The US dollar is mostly firmer, while global equities are softer and bonds little changed. The Turkish lira and South African rand remain under pressures. However, there does not appear to be an overall theme in today’s markets.
Disappointing data from Australia and New Zealand has seen the Antipodean currencies move lower. New Zealand’s business confidence fell to a ten-year low, and this sent the Kiwi tumbling. Its nearly 0.9% fall leads the majors. It is followed by the Australian’s dollar’s 0.25% loss in the wake of building approval (-5.2% vs. the median forecast of -2.0%) and capex (-2.5% vs. the median forecast of a 0.6% increase) misses. The Aussie held yesterday’s low near $0.7275. Last week’s low was near $0.7240.
Japan reported that July retail sales rose 0.1% after the heady 1.4% rise in June. The year-over-year rate of 1.5% was a bit better than expected. The Nikkei managed to eke out a minor gain to extend its advancing streak to eight sessions, though it continues to be frustrated near 23000. Most markets in the region fell, including a 1.15% drop in Shanghai (its third consecutive fall) and the MSCI Asia Pacific Index snapped a four-day advance with a 0.25% loss and an outside down session and a potential key reversal. That said, the pullback stopped just shy of closing the gap from Tuesday’s higher opening. We note that foreign investors continued to buy Korean and Taiwanese shares.
The dollar’s momentum carried it to nearly JPY111.85 yesterday has faded, and the dollar is consolidating in the upper end of yesterday’s range. In the bigger picture, the dollar continues to toy with the weekly downtrend line from 2015. It had been violated last month when the greenback was lifted to a high near JPY113.20 before pulling back. Depending exactly how the trendline is drawn, it appears to come in around JPY111.60. The dollar found support near CNY6.80 in recent sessions and recovered to CNY6.84, new highs for the week.
The euro is consolidating within the two-day range of $1.1650 and $1.1735. There are no significant nearby options expiring today but tomorrow that there is a $1.17 strike (1.3 bln euros ) and a $1.1725 strike (1.5 bln euros). The main economic data has come in the form of Spanish and Germany preliminary August inflation reports. Price pressures appear to have eased. In Spain, the harmonized measure slipped to 2.2% from 2.3%. In Germany, several large states showed a small easing of inflation. The national figure due out shortly could show slippage to 2.0% from 2.1%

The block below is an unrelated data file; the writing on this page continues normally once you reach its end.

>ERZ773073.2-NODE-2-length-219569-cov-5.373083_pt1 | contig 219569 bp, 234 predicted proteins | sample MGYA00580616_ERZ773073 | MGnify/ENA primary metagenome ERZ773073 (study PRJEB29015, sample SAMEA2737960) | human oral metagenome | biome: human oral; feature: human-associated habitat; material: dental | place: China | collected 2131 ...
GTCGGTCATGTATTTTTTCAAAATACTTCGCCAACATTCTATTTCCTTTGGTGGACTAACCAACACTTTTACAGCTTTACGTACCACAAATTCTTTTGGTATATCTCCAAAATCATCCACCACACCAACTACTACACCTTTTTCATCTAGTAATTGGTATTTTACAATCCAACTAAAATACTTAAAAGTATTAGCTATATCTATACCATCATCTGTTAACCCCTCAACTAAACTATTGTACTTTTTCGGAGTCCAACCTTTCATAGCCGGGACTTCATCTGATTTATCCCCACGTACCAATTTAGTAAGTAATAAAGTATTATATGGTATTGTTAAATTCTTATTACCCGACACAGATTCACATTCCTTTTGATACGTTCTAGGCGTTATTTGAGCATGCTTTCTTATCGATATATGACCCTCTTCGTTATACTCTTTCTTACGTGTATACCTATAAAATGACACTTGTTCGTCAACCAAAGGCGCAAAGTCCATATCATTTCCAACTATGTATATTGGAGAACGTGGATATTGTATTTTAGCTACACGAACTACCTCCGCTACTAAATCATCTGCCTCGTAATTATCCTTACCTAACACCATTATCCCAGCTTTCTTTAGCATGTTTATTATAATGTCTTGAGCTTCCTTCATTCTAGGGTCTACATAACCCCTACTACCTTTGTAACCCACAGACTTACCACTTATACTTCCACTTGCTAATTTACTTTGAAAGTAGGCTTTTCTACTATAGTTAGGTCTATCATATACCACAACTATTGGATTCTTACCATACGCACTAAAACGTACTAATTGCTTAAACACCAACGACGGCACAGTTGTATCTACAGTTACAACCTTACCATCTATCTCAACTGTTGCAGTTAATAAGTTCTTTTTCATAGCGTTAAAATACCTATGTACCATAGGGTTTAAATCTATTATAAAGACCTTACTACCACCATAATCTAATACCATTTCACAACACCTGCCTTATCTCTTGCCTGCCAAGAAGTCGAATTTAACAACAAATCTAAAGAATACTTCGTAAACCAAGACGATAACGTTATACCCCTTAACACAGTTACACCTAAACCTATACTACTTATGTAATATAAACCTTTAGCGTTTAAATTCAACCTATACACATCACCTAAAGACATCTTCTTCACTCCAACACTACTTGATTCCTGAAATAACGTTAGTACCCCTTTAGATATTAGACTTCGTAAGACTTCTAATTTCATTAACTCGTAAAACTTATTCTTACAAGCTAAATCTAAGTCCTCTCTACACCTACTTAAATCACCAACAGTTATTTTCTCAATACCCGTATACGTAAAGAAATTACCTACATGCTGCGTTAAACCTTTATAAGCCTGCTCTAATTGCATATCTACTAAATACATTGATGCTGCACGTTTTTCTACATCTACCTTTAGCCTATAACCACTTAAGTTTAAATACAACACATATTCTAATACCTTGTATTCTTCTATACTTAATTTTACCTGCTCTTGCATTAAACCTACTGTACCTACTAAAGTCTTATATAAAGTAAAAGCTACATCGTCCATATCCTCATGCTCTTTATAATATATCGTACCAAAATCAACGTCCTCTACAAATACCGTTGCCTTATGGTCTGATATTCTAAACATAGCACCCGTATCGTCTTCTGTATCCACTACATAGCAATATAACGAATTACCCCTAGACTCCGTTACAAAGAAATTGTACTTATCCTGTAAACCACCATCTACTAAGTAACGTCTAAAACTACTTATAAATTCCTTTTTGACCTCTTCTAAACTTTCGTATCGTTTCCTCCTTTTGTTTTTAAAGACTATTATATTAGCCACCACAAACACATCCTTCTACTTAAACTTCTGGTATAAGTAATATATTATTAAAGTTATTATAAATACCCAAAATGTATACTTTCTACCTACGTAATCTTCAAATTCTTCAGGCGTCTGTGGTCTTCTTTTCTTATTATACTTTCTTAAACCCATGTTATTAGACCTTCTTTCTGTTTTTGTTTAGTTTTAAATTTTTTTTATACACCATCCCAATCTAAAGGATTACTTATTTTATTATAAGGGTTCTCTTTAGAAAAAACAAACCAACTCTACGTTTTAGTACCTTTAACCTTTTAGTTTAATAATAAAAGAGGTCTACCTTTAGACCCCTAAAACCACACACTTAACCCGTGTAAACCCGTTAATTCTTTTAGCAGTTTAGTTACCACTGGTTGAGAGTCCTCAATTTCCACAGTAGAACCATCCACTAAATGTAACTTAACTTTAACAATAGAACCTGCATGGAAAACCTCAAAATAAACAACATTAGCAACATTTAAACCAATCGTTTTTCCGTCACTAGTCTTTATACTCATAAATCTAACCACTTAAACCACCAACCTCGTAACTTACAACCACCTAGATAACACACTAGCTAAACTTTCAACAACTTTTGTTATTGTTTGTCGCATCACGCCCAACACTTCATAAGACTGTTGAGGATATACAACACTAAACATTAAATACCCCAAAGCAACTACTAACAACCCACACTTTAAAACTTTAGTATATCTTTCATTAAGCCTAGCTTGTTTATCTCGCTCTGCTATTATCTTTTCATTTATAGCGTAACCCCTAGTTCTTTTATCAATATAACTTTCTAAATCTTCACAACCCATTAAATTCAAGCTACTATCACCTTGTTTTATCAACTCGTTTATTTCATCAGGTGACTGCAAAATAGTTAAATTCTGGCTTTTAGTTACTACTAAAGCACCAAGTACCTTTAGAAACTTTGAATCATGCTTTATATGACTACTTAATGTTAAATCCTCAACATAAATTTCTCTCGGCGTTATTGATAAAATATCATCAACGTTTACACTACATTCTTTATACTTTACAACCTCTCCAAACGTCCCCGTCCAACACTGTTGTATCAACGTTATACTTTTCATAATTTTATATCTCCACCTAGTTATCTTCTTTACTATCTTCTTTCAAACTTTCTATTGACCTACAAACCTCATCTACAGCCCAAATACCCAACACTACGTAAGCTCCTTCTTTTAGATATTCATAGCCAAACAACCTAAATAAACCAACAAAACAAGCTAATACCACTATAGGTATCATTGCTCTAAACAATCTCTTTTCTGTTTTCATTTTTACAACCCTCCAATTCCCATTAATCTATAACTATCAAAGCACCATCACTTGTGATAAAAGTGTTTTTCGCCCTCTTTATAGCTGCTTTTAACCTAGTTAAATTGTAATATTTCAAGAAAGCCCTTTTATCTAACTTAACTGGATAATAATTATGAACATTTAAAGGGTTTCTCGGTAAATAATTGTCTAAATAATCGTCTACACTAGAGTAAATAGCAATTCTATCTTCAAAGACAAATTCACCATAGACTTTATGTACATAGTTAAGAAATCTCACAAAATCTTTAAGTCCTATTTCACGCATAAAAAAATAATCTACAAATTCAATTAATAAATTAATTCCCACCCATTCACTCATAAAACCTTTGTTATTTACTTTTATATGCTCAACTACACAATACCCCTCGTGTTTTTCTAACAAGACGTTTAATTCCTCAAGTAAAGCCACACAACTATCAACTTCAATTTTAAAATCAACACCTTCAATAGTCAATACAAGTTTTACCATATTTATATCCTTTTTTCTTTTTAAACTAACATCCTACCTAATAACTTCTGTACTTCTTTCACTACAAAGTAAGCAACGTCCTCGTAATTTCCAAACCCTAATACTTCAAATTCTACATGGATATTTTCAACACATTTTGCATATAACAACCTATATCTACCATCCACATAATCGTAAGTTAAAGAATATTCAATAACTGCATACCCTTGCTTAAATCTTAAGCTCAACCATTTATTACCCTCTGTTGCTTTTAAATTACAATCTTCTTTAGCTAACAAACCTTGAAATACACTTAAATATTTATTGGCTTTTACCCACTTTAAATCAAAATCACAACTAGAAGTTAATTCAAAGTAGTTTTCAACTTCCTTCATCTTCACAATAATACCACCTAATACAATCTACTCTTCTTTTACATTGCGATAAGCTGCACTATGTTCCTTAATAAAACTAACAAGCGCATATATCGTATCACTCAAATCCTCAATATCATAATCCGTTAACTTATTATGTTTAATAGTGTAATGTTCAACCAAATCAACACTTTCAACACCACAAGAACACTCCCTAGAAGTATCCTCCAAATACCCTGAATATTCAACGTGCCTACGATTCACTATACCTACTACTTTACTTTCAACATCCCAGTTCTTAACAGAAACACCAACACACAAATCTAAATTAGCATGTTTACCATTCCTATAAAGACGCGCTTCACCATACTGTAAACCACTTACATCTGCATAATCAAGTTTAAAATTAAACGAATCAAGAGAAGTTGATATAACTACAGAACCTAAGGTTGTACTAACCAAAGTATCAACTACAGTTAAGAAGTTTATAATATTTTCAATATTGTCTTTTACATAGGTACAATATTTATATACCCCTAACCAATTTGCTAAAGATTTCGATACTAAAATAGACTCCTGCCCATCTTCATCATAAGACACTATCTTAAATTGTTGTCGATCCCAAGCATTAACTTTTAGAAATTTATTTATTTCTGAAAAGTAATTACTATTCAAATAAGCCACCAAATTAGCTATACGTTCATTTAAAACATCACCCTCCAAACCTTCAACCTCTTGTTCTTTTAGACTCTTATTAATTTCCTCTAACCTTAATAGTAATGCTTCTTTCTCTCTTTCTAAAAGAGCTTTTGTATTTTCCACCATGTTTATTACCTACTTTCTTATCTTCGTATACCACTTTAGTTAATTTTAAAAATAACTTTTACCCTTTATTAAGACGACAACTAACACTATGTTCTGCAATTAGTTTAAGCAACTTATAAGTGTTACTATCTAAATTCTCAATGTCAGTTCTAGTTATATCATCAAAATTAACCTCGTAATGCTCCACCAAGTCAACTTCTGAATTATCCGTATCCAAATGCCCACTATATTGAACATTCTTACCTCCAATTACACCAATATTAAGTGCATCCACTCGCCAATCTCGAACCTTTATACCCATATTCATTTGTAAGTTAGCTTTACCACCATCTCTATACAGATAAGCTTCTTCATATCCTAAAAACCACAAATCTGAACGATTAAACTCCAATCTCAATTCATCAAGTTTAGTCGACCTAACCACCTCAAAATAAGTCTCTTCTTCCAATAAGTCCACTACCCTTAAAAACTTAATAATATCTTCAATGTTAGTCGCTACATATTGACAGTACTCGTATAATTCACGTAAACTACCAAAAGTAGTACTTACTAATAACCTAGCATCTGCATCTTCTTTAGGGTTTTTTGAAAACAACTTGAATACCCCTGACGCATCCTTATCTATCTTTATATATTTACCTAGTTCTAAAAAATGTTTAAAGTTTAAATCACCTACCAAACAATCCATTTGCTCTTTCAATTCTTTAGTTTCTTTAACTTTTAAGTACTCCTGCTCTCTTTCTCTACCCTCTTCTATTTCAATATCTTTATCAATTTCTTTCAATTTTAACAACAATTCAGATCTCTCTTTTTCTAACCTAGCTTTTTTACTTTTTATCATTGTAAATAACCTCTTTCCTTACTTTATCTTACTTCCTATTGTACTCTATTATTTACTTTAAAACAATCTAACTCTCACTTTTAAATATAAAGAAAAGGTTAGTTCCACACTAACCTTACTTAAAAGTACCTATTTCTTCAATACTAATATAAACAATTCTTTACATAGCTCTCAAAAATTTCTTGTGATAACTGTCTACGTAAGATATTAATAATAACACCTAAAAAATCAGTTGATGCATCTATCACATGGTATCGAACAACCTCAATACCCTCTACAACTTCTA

European shares of trading softer. The Dow Jones Stoxx 600 is off a little more than 0.5% after advancing 0.3% yesterday. All of the major sectors are lower, though real estate and telecoms are taking the biggest hit (off ~2%). With today’s loss, the benchmark is up 0.25% for the week but is off 1.8% on the month. The German DAX is off 1% today, the most among the major markets. The DAX is off nearly 3% this month. If sustained, it would be the biggest monthly loss since February.
Sterling is consolidating yesterday’s sharp gains after yesterday’s sharp advance. For the first time in months, and just as UK Prime Minister May suggested that leaving the EU without an agreement is “not the end of the world,” optimism helped sterling rally 1.2% yesterday, the most in seven months, and to new highs here in August. The glass which has been seen as half empty is now seen as half full. Both UK Brexit Secretary Raab and the EC’s head negotiator Barnier were not talking about the risks of no deal. To the contrary, with negotiations to resume Friday, Raab suggested that a deal was within reach. Barnier was reassuring. The EU, he acknowledged, wants to keep the UK ties as close as possible and is willing to negotiate a unique relationship.
Also, seemingly to lend sterling support, and note that is has appreciated almost four cents since the mid-August low near $1.2660 has been a backing up of UK interest rates. It is as if the entire 2-30 year yield curve increased by around 20-25 bp since the middle of the month. The 10-year breakeven is essentially unchanged over this period suggesting that the rise in nominal yields reflects an increase in real rates. Sterling’s gains are likely to prove short-covering. The net short sterling position, for example, in the futures market was the largest since May 2017. The gross short position has jumped from around 80k contracts at the beginning of the month to over 140k as of August 21. The next technical targets are around $1.3070 and then $1.3130.
In addition to NAFTA2.0 talks with Canada, which are said to be going well, the North American session also features potentially market-moving data. Canada reports Q2 GDP. It is expected to a have accelerated to 3.1% from 1.3% in Q1 (annualized). However, it reflects earlier momentum, and the monthly read for June may show a 0.1% gain following May’s 0.5% expansion. Recent official comments have reinforced market expectations for another rate hike in October. The US dollar continues to trade within Tuesday’s range of roughly CAD1.2890 and CAD1.2990.
The US reports July personal income and consumption data. We suspect both have downside risks to the market’s median forecast that each rose 0.4%. We are concerned that weakness in farm income will weigh on personal income, while 3.8% consumption pace in Q2 is unlikely to have been sustained. Personal consumption expenditures averaged a monthly gain of 0.4% in Q2. Weekly initial jobless claims are expected to have remained in their trough.